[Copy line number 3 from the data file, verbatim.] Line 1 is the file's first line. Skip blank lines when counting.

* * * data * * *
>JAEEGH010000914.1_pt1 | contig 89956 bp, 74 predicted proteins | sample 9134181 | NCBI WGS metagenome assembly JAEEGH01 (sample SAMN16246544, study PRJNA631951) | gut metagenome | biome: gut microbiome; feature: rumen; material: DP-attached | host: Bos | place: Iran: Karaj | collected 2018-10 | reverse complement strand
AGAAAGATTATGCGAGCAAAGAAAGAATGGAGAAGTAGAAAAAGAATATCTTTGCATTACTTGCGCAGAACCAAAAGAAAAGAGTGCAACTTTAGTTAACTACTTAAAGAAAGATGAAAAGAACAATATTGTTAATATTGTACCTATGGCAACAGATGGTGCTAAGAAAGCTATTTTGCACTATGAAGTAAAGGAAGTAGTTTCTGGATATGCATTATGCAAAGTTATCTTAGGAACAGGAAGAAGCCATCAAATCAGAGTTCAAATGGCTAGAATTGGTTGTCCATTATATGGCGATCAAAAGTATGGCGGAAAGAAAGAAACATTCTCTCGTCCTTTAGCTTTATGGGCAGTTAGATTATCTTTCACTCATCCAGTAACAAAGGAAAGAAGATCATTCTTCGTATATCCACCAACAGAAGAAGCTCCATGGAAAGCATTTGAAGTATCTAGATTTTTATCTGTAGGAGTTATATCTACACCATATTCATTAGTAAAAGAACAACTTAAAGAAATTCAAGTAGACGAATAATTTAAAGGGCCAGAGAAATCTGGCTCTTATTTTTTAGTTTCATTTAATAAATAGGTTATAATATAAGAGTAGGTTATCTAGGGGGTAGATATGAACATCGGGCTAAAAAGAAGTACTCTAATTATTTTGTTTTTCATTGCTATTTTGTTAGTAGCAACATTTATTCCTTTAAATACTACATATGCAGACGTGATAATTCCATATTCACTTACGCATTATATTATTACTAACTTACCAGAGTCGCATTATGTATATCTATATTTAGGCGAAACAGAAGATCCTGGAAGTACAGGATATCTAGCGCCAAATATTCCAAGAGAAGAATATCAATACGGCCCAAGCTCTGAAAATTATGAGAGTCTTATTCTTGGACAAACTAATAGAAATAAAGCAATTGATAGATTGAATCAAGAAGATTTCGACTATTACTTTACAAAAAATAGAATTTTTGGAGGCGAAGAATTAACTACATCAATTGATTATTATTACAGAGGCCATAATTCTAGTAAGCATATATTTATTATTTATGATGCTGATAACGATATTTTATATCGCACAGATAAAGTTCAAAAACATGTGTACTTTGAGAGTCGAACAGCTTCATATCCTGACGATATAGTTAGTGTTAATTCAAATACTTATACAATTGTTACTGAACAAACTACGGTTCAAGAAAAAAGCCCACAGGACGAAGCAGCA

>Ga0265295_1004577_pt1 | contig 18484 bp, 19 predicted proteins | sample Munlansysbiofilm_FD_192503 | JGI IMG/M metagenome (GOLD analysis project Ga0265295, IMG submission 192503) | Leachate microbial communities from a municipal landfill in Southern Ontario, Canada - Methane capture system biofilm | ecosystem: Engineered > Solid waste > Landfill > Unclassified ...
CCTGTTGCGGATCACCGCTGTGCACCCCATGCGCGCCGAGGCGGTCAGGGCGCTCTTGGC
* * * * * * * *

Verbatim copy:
>Ga0265295_1004577_pt1 | contig 18484 bp, 19 predicted proteins | sample Munlansysbiofilm_FD_192503 | JGI IMG/M metagenome (GOLD analysis project Ga0265295, IMG submission 192503) | Leachate microbial communities from a municipal landfill in Southern Ontario, Canada - Methane capture system biofilm | ecosystem: Engineered > Solid waste > Landfill > Unclassified ...